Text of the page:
Collaborative engagement is where likeminded investors join forces to raise questions and propose motions at the Annual General Meetings of companies in which they are shareholders. Issues are debated and resolutions voted upon. Last year the Church of England led a collaborative engagement group that successfully had a motion passed at the ExxonMobil AGM. However, the report on climate-related risk that was later published by ExxonMobil was independently assessed as ‘inadequate’. Following this, the ex-comptroller of the New York State Pension Fund, Tom Sanzillo, said, “The shareholder engagement process increasingly looks like a cynical exercise through which shareholders and fossil fuel companies talk instead of act, the urgency of climate change is denied and real questions of fossil fuel profitability are ignored.”
The alternative is divestment from fossil fuel companies. This tool brands the companies as unethical and makes it more difficult for them to raise capital from lenders, making it a risky investment, and resulting in more companies divesting. The ‘fossil free’ divestment movement has grown rapidly in recent years to the point where £7tn has been moved away from fossil fuel companies and re-invested in green energy projects.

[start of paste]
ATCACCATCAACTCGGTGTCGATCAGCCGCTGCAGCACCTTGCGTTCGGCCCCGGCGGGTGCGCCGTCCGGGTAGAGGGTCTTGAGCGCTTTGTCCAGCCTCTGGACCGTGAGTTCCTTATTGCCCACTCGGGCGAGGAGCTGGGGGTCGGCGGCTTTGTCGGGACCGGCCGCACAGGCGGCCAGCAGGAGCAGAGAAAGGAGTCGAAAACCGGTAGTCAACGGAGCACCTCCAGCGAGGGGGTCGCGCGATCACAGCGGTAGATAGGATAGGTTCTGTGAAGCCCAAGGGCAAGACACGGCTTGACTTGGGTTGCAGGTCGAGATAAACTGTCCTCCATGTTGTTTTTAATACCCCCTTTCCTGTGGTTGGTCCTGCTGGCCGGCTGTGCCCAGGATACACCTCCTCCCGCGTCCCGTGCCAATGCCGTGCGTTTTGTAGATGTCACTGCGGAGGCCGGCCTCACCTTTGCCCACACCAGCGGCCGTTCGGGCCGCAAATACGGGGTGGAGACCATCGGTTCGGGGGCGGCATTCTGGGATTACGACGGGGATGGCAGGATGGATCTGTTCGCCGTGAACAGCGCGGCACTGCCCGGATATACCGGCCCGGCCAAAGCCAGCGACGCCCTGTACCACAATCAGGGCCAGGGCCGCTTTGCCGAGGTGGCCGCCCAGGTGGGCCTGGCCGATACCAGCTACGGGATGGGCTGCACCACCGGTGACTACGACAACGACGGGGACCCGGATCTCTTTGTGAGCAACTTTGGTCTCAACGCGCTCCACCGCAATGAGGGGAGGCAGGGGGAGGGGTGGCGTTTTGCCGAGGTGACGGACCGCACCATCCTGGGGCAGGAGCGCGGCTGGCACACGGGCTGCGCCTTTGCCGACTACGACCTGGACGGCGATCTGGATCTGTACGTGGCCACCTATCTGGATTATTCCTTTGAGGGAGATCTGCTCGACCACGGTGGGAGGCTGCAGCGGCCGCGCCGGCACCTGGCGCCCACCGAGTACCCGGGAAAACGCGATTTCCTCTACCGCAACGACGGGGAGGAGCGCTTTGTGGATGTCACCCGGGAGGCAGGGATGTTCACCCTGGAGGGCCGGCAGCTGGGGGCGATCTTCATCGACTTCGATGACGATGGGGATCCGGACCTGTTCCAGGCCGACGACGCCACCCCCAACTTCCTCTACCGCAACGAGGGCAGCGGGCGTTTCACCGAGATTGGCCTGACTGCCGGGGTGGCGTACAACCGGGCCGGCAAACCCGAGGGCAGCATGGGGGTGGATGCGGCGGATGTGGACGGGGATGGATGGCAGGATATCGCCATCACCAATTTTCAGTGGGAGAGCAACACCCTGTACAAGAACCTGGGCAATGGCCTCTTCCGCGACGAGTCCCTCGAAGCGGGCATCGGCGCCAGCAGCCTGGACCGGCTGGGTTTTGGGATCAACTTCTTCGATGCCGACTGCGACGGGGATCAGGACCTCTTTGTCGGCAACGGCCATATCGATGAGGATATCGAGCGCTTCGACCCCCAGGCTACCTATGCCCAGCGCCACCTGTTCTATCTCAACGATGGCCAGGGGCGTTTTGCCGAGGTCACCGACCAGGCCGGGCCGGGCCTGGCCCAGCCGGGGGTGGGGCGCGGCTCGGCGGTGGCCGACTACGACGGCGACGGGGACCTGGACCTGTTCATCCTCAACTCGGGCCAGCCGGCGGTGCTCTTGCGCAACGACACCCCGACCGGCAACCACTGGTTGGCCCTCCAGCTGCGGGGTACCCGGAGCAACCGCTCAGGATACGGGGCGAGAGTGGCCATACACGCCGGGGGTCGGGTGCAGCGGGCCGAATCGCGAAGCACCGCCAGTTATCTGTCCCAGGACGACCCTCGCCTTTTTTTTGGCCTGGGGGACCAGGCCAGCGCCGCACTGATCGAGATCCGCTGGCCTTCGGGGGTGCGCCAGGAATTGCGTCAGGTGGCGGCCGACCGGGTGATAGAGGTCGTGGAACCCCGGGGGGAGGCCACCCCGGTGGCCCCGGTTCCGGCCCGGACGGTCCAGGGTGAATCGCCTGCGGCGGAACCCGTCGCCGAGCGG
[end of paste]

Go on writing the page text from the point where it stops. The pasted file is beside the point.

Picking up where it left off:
It must be remembered that engagement and divestment are complementary tools in the ethical investor's toolkit. Both can be used at the same time. The Climate Action 100+ initiative encourages collaborative engagement with the world’s largest 100 emitters, which consists of fossil fuels companies and others from the transport, agriculture, food, chemical and building sectors. Engaging with large companies to encourage them to lower emissions and use renewable energy is an important activity for an ethical investor, even those that are fully divested from fossil all fossil fuels.
So we should fully divest from all fossil fuels and continue collaborative engagement to encourage rapid decarbonisation across all sectors.
The vote at General Synod is a very important one. It is a moment to reflect on financial risks and the ethical issues around fossil fuel investment. Both engagement and divestment are tools that an ethical investor should use.
But one thing is clear – the time has come for the Church of Ireland to fully divest from fossil fuels.